Paradise sucked until I found the suicide note. And then it didn’t suck at all. It was so good, in fact, that I thought maybe my entire life was finally going to change.
Tangled is Carolyn Mackler’s latest, longest, and most ambitious book for young adults. Ambitious is obviously my commentary, and my comment attends mainly to the plot and story structure of the novel. Her previous four novels – Love is a Four Letter Word, The Earth, My Butt and Other Big Round Things, Vegan Virgin Valentine, and Guyaholic – are single voiced narratives about girls. Very deft, interesting portrayals of high school girls of a certain economic class – I especially love Mackler’s charmingly powerless Virginia in The Earth, My Butt and Other Big Round Things – but all books similar in thematic scope. Tangled is a novel in four parts, each a first-person narration from a different character’s point of view. What makes the book especially interesting is that the narratives are entirely separate – four novellas rather than one story told through four lenses – and that the characters and their relationships are largely unknown to the reader.
The first section is Jena’s, while the vacations in the Caribbean with her mother and her mother’s best friend and daughter, Skye. Jena’s voice reminded me of a slightly more self-possessed Virginia. She is preoccupied with her weight, her appearance, with looking good in front of glamorous Skye, and impressing the hot guy staying in their hotel. When their romance doesn’t go as Jena hoped, I wasn’t surprised, but I was surprised to be taken off the island for the next section and into the hot guy’s head for section two.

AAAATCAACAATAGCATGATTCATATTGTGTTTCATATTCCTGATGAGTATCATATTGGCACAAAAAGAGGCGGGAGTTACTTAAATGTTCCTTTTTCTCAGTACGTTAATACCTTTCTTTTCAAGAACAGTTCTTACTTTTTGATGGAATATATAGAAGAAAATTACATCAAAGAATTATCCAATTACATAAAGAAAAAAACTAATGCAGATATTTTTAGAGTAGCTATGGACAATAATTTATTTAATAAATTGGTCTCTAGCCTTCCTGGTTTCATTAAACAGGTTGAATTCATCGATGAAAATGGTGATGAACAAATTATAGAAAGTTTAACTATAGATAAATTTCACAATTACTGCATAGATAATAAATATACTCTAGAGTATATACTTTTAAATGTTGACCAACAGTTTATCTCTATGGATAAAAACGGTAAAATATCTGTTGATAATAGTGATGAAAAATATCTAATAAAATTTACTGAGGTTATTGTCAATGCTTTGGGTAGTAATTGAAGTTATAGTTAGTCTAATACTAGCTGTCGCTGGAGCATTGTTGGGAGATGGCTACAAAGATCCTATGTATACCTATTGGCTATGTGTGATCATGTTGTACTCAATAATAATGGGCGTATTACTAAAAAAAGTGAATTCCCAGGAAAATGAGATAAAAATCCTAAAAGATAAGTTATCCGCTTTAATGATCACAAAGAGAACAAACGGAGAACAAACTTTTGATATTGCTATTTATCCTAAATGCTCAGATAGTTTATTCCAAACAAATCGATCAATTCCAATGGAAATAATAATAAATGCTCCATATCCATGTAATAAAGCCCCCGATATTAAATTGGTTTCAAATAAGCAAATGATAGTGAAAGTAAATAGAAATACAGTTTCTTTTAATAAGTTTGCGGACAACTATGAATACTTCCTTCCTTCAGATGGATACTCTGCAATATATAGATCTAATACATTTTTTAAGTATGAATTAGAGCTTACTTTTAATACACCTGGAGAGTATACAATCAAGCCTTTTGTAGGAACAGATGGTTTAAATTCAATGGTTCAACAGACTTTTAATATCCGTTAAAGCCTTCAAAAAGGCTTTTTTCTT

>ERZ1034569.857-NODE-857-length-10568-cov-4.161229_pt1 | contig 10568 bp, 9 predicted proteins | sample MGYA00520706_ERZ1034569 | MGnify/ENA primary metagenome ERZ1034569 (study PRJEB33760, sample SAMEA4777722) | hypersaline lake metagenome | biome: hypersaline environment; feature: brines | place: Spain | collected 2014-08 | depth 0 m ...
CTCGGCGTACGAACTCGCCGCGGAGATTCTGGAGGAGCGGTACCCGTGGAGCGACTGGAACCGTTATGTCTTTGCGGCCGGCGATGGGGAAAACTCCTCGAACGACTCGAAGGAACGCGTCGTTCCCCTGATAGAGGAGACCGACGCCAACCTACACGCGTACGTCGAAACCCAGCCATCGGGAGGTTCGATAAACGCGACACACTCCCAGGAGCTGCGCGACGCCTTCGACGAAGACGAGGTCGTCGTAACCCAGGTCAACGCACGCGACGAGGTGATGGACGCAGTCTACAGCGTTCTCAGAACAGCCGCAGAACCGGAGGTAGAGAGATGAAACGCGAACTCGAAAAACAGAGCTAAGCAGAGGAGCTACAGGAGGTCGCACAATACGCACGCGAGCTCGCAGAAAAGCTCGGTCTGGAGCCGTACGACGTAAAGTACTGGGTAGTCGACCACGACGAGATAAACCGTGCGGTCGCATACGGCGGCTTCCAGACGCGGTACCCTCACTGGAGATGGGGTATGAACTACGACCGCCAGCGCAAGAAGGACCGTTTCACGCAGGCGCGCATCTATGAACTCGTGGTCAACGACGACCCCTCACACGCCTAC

I found it an engaging read – I wanted to turn the pages and figure out how the four teenagers would end up relating, and to find out, after meeting all four on the Caribbean island, what their motivations and personal stories would be. However, a big point of interest in a book with multiple narrators is re-realizing some of the earlier characters when the new characters offer a new perspective. I thought Mackler could have been a little more bold in these moments. Jena’s first-person narrative is full of insecurity about her appearance, but when we hear her romantic interests memories of her, she was attractive. Later, Jena approaches another character with great confidence and self-esteem. These re-visiting of characters is interesting, but not unexpected.
So ambitious. But not a magnum opus. However, I will keep running out to see what Ms. Mackler is up to.